News and Updates from the group
Pacifica Radio Archives – digitizing recordings related to the women's movement, 1963-1982 Interviews with women who are leaders in the women's movement such as Gloria Steinem, Betty Friedan, as well as recordings of consciousness raising groups, authors, women's music/festivals, lesbian separatists, radical feminists, women in film, movies about women, documentaries about the suffragettes. Digitized folio collections; in touch with some historians; creating a long-term preservation plan; should get in contact with Tom Dublin @ Berkeley
Greensboro, November 9th – Annual Women's Veteran Event
Questions that came out of Women's Archive Symposium
How to encourage more women to submit proposals for technology sessions? Some attendees said when they saw the proposal they didn't know what the session would be about, or felt intimidated –especially by the word “innovative.” Attendees reflected that after they went to the symposium they realized they are doing work worth talking about, and that it’s nice to have a history of sessions to be able to look at to see if your idea would fall in line with the history of the symposium.
There seemed to be general consensus that attendees would be interested in going to and presenting at another symposium either in the coming year or in the following year. The leaders of the symposium were impressed with the turnout, and felt it was largely due to the fact that they didn’t charge.
For a future symposium, it would be helpful to have an institution willing to host in their space and provide funding. Some folks brought up the possibilities of corporate sponsorship and its benefits. If people who presented at the conference want to publicize their work, the WCRT is willing to post the materials to the blog and/or Facebook. Possible topics for another symposium include focusing on who the users of women’s collections are.
WCRT and WAR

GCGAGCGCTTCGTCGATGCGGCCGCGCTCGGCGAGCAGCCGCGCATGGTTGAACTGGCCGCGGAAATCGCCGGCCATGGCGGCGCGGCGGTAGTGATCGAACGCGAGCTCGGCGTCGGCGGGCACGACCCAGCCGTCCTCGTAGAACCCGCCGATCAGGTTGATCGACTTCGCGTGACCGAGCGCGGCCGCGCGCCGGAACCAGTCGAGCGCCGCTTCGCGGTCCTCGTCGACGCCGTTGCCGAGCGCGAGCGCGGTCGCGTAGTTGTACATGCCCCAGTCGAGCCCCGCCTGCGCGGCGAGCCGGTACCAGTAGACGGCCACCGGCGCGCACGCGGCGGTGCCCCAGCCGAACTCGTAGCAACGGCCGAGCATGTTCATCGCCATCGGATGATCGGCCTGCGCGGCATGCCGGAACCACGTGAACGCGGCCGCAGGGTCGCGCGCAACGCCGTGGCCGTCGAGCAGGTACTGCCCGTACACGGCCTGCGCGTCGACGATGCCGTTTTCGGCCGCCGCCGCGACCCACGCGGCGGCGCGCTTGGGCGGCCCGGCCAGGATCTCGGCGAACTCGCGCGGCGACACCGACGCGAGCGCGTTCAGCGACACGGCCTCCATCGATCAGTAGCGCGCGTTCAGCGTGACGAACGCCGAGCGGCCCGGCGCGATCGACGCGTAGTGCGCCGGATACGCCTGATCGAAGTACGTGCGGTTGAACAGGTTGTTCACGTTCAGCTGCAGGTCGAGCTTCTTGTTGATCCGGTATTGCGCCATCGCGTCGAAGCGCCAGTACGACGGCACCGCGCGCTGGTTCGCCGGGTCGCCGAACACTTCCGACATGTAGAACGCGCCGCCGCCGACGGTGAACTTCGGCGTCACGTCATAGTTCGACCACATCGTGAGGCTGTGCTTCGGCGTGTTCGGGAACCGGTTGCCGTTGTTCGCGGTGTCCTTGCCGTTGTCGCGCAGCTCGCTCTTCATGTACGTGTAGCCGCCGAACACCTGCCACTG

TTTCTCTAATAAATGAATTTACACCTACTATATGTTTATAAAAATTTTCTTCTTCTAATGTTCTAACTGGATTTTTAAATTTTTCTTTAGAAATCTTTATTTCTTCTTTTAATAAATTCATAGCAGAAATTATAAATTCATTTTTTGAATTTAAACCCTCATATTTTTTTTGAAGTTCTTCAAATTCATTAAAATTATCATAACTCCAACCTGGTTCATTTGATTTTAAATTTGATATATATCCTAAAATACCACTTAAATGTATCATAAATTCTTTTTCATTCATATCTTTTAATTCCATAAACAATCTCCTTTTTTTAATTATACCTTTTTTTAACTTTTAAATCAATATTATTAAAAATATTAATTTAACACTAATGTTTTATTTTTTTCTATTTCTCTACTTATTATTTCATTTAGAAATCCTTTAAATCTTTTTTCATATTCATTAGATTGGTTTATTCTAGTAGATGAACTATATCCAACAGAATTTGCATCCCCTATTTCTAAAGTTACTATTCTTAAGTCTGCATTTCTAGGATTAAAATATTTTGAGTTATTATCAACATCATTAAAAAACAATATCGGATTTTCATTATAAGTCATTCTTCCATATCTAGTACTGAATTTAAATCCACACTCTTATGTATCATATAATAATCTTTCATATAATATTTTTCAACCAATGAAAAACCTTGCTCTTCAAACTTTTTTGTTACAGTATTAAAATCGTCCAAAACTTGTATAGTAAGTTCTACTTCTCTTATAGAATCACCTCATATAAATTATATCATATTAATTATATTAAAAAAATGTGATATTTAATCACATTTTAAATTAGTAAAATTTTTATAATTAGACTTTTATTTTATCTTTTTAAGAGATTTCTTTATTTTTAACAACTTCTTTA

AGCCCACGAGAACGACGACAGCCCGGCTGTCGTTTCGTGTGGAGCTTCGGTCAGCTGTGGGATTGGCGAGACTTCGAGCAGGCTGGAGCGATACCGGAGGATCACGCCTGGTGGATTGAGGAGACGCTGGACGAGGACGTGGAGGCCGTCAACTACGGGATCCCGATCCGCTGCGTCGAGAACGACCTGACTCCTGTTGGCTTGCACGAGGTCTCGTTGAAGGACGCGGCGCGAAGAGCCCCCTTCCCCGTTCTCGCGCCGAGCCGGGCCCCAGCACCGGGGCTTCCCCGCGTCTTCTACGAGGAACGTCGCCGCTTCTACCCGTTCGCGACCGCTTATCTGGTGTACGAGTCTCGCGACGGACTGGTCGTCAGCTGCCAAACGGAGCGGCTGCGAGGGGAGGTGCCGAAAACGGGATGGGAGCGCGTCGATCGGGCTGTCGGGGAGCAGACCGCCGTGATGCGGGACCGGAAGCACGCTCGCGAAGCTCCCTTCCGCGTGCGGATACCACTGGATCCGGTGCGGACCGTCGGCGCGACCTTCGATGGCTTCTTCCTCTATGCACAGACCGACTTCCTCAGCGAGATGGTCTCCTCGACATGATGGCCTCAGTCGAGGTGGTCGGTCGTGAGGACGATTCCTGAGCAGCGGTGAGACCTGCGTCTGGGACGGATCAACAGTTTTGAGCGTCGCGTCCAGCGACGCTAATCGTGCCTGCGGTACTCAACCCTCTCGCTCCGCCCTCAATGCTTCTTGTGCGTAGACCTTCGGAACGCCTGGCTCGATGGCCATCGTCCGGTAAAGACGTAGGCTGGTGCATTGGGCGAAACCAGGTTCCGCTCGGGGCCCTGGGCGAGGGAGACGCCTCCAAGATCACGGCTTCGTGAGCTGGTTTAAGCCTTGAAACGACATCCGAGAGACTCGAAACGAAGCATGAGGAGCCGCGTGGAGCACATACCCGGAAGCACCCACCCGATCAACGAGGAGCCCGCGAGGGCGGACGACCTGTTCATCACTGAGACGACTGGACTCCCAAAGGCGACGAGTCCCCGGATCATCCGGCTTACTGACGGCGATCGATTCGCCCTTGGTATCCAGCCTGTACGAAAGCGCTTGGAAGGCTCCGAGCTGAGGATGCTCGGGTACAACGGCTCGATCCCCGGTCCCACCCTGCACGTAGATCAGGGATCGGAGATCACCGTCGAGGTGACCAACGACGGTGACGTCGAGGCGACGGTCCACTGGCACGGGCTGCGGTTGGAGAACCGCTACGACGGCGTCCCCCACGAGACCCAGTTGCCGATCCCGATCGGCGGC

We discussed the similarities and differences in mission between WCRT and WAR and whether there are ways to promote synergies between the two groups. Some attendees felt WAR should morph into more of an advocacy group. Some attendees felt that the two should remain distinct groups but that they should hold meetings together so as to not make attendees choose between meetings.
We also had a break where beignets were served and attendees were given a chance to network and discuss ideas for future proposals.
Attendees: Visit the Roundtable page for a full list of attendees.
Monday, October 28, 2013
Society of American Archivists
Thursday, October 24, 2013
News from UCONN Today:
A decade after Puerto Rico became a United States “protectorate” in the 1950s, scores of islanders streamed into New York City. Among them were poets, writers, musicians, and artists who used poetry and prose to question and examine their newfound identity, culture, and history in what became known as the Nuyorican Literary Movement. Magdalena Gómez, a figure in that nascent movement, who used her voice to decry the oppression she observed and encouraged the disenfranchised to work to realize their potential, has recently given her personal papers to the UConn Libraries’ Archives & Special Collections in the Thomas J. Dodd Research Center.Read the full story at UCONN Today.